Luk Ho-ming of TVB’s Good Cheap Eats on being a DJ and ‘fighting’ with Maria Cordero

Luk Ho-ming of TVB’s Good Cheap Eats on being a DJ and ‘fighting’ with Maria Cordero

The charismatic TV host also tells Young Post about his start at Metro Radio and trying to balance his university studies with his DJing gig

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TV host Luk Ho-ming hopes to expand into more acting roles in the future.
Photo: David Wong/SCMP

Having grown from DJ to full-on TV star, TVB’s Luk Ho-ming understands his position in the media. Lue became a part-time DJ after taking part in a radio competition as a Form Five student. He went to university to study engineering, but quit so he could pursue a full-time career as a television host, where he has become one of Hong Kong’s brightest stars.

Young Post spoke to Luk at TVB City in Tseung Kwan O to learn more about his life as an entertainer over milk tea and French toast.

“I was very shy when I was in secondary school, but I decided to enter a radio competition held by Metro Radio after one of my classmates told me I had a nice voice,” Luk said.

Although he didn’t win, Metro Radio invited Luk to participate in a six-month radio host training course. Afterwards, he became a part-time DJ and hosted his own late-night show.


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“My parents were very open to my part-time job – they didn’t even mind that it meant I would study less,” Luk said.

He originally planned to study communications at university, but his HKALE results weren’t good enough. He went for his seventh Jupas choice – industrial engineering and engineering management – at City University.

During his second year, he appeared as a guest host on a Cable TV programme.

Luk Ho-ming's gentle teasing with Maria Cordero is a main reason fans tune in.
Photo: Edward Wong/SCMP

“I told the producer that I was a DJ at a radio station and was open to opportunities in TV. That’s how my [TV career] began,” Luk said. However, he soon found his work schedule – which involved interviewing some of Hong Kong’s biggest stars – was too busy for him to effectively keep up with his studies.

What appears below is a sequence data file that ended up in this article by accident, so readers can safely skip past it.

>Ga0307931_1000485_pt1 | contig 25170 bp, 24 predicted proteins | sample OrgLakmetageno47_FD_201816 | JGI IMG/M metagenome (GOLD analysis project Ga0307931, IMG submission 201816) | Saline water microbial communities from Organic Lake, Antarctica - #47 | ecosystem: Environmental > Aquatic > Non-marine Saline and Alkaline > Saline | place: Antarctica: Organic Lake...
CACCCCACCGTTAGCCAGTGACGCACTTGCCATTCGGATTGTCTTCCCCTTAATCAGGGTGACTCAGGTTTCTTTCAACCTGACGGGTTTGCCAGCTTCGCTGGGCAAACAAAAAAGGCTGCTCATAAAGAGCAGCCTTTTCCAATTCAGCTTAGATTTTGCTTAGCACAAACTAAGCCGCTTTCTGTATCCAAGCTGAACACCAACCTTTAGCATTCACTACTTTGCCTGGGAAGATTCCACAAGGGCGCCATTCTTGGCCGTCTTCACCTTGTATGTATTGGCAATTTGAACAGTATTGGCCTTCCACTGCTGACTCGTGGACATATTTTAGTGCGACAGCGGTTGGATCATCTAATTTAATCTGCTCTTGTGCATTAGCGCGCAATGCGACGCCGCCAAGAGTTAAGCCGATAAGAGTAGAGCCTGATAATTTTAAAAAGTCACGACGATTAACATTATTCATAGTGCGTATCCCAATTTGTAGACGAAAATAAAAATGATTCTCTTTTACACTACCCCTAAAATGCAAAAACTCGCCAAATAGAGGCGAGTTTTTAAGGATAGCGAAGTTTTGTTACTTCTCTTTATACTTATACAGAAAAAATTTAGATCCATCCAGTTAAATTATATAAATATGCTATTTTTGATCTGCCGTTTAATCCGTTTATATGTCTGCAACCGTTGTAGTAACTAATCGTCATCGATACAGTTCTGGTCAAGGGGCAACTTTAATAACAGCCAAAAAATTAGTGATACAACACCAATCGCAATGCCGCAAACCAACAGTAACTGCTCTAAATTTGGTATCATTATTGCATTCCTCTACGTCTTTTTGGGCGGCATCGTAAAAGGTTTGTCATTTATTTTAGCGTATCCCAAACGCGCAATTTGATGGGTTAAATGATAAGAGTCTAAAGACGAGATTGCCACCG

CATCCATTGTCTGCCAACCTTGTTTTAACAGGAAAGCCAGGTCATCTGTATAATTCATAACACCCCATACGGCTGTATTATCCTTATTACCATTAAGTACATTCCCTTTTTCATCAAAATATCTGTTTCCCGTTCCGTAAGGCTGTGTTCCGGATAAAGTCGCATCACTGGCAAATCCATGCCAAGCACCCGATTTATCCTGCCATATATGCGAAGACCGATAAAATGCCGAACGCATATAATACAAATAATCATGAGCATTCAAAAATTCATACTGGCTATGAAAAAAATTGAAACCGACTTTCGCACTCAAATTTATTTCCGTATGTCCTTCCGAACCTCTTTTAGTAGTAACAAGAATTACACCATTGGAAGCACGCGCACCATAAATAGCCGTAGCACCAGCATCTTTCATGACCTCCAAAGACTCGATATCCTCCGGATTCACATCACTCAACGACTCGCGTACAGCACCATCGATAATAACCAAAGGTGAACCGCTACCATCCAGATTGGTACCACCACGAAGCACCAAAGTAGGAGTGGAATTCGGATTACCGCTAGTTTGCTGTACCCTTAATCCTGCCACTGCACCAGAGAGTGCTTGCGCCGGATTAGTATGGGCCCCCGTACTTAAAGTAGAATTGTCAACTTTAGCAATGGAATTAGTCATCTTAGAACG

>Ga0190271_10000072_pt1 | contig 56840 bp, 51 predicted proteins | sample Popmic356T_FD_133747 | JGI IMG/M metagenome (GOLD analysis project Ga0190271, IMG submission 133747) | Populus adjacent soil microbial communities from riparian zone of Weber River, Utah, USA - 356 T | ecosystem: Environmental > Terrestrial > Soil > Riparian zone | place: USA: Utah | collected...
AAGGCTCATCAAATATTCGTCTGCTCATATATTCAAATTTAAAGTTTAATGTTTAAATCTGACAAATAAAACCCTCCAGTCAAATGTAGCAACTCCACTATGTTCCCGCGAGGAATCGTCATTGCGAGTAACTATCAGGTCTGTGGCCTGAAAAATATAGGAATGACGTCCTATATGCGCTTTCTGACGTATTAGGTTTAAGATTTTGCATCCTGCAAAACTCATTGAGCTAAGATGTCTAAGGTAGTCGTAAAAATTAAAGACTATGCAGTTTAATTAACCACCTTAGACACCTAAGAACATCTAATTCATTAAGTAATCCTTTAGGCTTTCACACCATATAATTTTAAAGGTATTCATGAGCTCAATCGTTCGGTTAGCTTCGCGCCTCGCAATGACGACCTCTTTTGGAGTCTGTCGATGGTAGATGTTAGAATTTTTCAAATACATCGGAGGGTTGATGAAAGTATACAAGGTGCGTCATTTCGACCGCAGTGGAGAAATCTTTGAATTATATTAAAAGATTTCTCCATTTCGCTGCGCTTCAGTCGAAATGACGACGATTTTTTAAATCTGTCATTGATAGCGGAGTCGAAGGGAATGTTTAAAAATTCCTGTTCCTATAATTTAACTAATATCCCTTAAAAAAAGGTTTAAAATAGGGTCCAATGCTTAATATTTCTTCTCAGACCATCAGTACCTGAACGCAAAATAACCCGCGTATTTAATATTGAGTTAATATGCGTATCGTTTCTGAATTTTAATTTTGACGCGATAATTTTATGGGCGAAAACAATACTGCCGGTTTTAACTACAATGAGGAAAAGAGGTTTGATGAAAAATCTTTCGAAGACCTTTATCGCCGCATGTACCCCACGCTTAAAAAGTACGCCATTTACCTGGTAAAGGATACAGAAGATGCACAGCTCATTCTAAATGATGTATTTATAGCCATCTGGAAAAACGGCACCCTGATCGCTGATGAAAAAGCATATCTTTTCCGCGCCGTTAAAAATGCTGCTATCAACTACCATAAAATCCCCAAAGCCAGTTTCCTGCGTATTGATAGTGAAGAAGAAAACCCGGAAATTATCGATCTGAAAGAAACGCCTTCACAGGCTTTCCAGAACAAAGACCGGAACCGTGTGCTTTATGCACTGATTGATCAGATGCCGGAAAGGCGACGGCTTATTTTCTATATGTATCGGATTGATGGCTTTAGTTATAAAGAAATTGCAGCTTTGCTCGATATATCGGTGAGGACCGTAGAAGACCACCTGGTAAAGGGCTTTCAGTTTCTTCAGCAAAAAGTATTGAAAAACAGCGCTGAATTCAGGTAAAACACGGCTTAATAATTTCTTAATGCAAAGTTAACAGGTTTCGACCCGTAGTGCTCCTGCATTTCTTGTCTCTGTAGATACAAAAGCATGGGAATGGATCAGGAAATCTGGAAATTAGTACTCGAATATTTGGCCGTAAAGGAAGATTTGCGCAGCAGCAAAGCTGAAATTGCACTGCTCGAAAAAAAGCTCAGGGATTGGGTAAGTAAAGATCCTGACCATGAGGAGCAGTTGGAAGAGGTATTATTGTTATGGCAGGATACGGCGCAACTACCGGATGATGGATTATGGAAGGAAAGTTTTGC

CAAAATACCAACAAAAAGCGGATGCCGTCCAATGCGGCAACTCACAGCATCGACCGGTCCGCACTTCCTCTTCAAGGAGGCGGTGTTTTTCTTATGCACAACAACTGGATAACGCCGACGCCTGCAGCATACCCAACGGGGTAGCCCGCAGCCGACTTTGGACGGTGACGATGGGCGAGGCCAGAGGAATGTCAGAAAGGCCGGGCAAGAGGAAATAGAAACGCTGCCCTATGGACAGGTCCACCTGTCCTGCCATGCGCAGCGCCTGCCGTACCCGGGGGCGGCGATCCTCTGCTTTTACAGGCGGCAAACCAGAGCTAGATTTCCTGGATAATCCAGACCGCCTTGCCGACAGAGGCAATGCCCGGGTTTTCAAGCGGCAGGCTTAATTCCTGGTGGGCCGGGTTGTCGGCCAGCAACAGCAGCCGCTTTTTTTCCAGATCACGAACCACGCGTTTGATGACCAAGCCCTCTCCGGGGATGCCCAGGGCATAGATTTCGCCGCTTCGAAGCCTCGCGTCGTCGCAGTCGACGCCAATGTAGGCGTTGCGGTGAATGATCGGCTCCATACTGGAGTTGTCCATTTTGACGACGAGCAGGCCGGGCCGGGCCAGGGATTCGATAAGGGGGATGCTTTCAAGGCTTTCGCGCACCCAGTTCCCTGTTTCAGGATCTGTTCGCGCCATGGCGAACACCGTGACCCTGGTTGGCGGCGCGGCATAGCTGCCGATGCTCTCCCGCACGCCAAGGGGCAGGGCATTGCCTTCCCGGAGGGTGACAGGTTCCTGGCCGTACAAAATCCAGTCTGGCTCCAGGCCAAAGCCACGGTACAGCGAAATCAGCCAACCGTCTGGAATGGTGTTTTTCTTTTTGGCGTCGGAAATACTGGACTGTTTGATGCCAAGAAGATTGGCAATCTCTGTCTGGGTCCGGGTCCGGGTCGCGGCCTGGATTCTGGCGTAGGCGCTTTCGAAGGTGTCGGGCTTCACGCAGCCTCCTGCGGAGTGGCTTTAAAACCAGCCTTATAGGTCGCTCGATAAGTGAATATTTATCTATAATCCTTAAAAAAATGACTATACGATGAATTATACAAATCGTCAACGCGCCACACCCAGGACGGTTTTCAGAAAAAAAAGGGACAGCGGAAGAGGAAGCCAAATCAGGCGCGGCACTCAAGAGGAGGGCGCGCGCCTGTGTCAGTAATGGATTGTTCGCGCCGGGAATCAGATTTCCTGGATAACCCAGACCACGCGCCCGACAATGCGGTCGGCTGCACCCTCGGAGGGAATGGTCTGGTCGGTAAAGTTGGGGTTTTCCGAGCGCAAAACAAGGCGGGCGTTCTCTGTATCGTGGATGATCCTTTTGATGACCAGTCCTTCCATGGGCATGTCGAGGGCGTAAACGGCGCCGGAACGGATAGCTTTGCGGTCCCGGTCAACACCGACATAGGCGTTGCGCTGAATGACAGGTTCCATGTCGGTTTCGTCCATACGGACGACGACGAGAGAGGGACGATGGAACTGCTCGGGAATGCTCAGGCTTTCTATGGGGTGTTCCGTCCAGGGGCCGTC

He began skipping all classes except for the ones where attendance was compulsory. “My classmates were really cool – always sharing notes with me. In return, I would treat them to dinner or get them concert tickets whenever I could,” Luk laughed.

“Professors would tease me: ‘Hey! So surprised to see you at class today! Don’t you need to film today?’” he added.


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After he left university, Luk started working in Cable TV full-time. Soon, he was hosting several different entertainment programmes, including a hit food-tasting show.

But in 2012 – 10 years after he first started working in television – Luk felt the need to step outside his comfort zone.

“I spoke to TVB management to see if I could work there,” Luke said. “It was a big risk because TVB pays by the job, whereas Cable TV paid me a monthly salary. It was scary losing that stability, but luckily I had financial support from my family.”


In 2013, Luk became involved in the highly popular programme, Good Cheap Eats, which also stars pop star Maria Cordero, better known as Fei Ma. In the show, Fei Ma teaches the audience how to cook cheaply, with Luk serving as her assistant. But it’s as much a talk show as it is a cooking tutorial, in which Luk teases Fei Ma, who teases Luk right back.

“The audience enjoys seeing me and Fei Ma fighting,” Luk said. “A lot of netizens say that our fight is actually one of the best dishes,” he joked.

Luk considers Good Cheap Eats one of the most important shows of his career, helping him make the leap from TV host to local star.


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“Working on Cable TV, not a lot of people knew who I was. But with TVB, which is free, I gained a lot more exposure,” he said.

Luk has been working as a host for around 20 years, but he wants to try his luck as an actor in dramatic series.

“I’ve always wanted to portray a working professional, such as a lawyer or doctor, but I worry the audience will laugh at me because they’ll think of me as being a goofy TV host,” he said.

If you want to be a star, Luk recommends starting with social media and entering showbiz through competitions.

“Don’t be shy to ask for opportunities – if you can stay in showbiz for four to five years, you can see yourself fitting into the industry,” Luk said.

Edited by Ben Young

This article appeared in the Young Post print edition as
So you want to be a TVB star?

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